Sally Shuttleworth, The Mind of the Child: Child Development in Literature, Science, and Medicine, 1840-1900

Sally Shuttleworth, The Mind of the Child: Child Development in Literature, Science, and Medicine, 1840-1900 (Oxford: Oxford University Press, 2010), xii+497 pp. £35.00 hb. ISBN 978-0199582563.

Sally Shuttleworth needs no introduction to BSLS members; indeed, delegates at the 2007 conference in Birmingham heard some of the material from this new book in her plenary address that year. As both author and editor she has expertly traced the interconnections between literary and scientific writing in Victorian Britain, in work on George Eliot, on the sciences of mind and on the periodical press (amongst others). The Mind of the Child revisits some of these earlier preoccupations. We look afresh at Maggie Tulliver’s dolls and passions; at the Brontë children’s creation of Angria; at the emergent medical discourse over child psychology; at debates over inheritance. And it covers new ground, too. In its pages a wide range of sources – including autobiographic reminiscence and poems, novels and children’s books, medical treatises and periodical articles, illustrations and photographs – are exploited to learn about everything from baby-shows to monkey-keeping to lie-telling, sexuality, psychiatry and suicide.

Mirroring the myriad types of sources mined to support its arguments, the book’s chapters admirably encompass a range of approaches to literature and science scholarship. Chapter 6, ‘The Forcing Apparatus: Dombey & Son’, offers an exemplary close reading of Charles Dickens’ classic. It draws out the connections with Dickens’ autobiography, with the recent installation of the ‘Great Stove’ at Chatsworth, with contemporary educational establishments, with notions of arrested and accelerated time, and demonstrates how foundational the text’s claims were for contemporary commentary on the relationship between industrial economy and models of child development. Chapter 13, ‘Monkeys and Children’, on the other hand, details the actual household practices and anthropological experiments enacted by a range of scientific figures that compared and conflated the infantile and the simian. For example, we read how Frank Buckland’s menagerie of monkeys, ‘The Hag, Jenny, Tiny, Carroty Jane, and Little Jack’ (p.248), their antics and outfits, played starring roles in his story-like accounts of self-confessed ‘domestic mayhem’ (p.246), and compare George Romanes’ charts on animal and human development with his visits to the Zoological Gardens and a rather unsuccessful attempt at keeping a brown capuchin at home.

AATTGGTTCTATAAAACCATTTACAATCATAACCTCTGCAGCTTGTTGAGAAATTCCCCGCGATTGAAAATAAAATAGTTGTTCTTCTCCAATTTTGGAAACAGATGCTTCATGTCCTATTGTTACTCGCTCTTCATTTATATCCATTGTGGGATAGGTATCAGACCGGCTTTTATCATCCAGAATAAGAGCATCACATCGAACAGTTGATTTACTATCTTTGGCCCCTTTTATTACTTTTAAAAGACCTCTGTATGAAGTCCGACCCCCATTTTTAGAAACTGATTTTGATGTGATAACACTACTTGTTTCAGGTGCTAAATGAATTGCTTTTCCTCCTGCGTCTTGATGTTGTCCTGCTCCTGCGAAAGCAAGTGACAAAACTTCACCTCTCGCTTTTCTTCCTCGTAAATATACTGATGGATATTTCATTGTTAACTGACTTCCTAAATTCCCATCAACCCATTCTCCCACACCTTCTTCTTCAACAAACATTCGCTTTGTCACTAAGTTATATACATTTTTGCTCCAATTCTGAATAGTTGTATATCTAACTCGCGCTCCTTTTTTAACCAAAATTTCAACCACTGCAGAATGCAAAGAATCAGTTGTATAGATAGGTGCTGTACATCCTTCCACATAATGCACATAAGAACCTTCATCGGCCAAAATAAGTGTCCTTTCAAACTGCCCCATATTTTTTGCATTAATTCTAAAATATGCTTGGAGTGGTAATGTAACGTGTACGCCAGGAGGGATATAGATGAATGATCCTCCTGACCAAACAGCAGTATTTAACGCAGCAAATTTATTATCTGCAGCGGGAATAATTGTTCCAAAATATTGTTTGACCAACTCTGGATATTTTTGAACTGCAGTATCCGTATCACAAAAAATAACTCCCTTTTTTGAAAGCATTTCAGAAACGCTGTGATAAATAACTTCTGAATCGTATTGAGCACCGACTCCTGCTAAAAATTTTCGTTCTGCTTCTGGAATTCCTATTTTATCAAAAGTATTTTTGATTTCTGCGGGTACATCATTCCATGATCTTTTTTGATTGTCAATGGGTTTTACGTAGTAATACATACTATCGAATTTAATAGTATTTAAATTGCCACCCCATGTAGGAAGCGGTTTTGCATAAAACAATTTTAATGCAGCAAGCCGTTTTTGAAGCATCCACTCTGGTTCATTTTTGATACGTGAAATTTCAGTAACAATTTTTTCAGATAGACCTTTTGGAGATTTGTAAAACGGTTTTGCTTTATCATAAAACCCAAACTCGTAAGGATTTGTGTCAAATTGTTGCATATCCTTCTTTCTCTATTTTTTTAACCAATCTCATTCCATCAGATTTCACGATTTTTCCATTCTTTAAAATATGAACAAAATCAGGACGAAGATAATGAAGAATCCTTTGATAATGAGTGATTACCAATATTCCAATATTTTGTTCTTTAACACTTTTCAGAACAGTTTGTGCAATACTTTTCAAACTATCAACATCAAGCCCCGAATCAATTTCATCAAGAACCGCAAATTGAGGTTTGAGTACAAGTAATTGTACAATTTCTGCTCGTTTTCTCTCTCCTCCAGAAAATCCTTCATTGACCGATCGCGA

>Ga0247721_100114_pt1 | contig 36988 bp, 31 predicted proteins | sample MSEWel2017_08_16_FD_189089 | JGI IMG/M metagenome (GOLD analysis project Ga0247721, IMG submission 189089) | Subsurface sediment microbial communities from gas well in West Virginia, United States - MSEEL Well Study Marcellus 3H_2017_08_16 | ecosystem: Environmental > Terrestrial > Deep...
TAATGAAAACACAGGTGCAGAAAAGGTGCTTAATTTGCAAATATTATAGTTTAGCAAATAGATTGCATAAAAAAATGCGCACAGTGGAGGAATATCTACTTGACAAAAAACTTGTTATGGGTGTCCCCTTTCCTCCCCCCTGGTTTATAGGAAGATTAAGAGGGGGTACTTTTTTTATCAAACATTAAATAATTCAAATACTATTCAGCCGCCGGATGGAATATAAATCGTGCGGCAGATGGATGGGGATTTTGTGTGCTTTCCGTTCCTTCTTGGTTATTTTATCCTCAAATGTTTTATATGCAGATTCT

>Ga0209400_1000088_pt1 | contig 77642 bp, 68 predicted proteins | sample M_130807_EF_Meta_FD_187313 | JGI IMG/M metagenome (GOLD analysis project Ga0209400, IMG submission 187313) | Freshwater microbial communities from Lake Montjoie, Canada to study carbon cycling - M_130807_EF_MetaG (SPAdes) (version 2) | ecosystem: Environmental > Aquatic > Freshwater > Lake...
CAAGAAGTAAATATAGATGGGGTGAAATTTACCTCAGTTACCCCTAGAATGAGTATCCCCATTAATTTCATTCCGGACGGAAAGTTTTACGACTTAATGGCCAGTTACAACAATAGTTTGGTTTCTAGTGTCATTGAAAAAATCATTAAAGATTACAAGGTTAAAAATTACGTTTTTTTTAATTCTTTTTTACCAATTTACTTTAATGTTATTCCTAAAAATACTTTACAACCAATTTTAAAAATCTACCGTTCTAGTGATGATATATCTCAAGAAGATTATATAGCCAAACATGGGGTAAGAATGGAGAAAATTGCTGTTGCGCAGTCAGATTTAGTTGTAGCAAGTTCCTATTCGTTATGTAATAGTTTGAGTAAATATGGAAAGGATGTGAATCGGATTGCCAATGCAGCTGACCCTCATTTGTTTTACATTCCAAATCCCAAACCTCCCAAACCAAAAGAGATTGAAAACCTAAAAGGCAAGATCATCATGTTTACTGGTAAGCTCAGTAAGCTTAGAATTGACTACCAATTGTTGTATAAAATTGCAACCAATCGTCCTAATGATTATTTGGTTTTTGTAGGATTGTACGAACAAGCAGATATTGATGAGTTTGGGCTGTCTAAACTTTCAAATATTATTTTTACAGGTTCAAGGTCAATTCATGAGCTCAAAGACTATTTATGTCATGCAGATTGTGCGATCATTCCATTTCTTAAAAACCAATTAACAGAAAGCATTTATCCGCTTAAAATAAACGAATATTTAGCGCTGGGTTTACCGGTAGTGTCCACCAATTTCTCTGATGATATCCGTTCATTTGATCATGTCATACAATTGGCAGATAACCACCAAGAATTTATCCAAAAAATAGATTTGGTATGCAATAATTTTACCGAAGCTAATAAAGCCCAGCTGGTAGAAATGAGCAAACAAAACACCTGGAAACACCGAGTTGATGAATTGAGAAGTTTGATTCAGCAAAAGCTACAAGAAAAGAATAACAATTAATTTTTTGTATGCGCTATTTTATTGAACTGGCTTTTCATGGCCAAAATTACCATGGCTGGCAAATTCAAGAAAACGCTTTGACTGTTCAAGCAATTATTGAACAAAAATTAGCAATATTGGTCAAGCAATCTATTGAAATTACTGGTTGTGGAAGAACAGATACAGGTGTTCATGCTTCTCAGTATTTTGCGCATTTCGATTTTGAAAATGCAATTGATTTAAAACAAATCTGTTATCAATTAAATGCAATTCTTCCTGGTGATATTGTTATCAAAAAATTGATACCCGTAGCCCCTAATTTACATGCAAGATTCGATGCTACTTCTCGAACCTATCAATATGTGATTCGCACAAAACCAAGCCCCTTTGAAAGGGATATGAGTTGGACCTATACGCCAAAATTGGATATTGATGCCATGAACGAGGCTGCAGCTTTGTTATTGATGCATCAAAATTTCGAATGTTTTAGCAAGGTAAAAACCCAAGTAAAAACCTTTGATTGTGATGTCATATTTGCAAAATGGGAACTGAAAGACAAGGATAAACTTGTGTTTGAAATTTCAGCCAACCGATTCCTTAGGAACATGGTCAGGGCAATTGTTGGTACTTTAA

Throughout, Shuttleworth makes a compelling case for the important role of literary depictions of children as medico-scientific case-studies. She traces the traffic between educational writings, novels and pathological treatises, showing how, for instance, Jean-Jacques Rousseau’s influential pedagogy was drawn on by George Meredith in The Ordeal of Richard Feverel, ‘a parodic reconstruction of Émile and an exploration of whether it is possible’ (p.156); or how Thomas Hardy’s creation of ‘Father Time’ derived from copious note-taking on discussions of child suicide, and newspaper reports of recent juvenile tragedies. Moreover, she demonstrates that and shows how these literary children provided the first sustained analyses of childish inner worlds and mental development, which were then seized upon in expert philosophical and medical writings, used as exemplars of particular developmental strategies and the potential consequences of certain educational or moral approaches. In the main, the idealised child mind was often under discussion, connected to a supposedly healthy or pathological specimen: in The Mind of the Child we only really get to know fictionalised (or self-fictionalised) creatures, such as Paul Dombey, Maisie Farange or Edmund Gosse. Though children’s imaginations themselves were thought to require appropriately unstimulating fodder, the imaginative portrayal of a child’s cerebral and social existence could nevertheless be used – even lauded – as a vital predictive and diagnostic tool. Hence, the novelist joined, and was often not distinct from, a range of other figures who began to map, monitor and medicalise the child in the mid-nineteenth century, including parents, naturalists, pathologists, psychiatrists and teachers.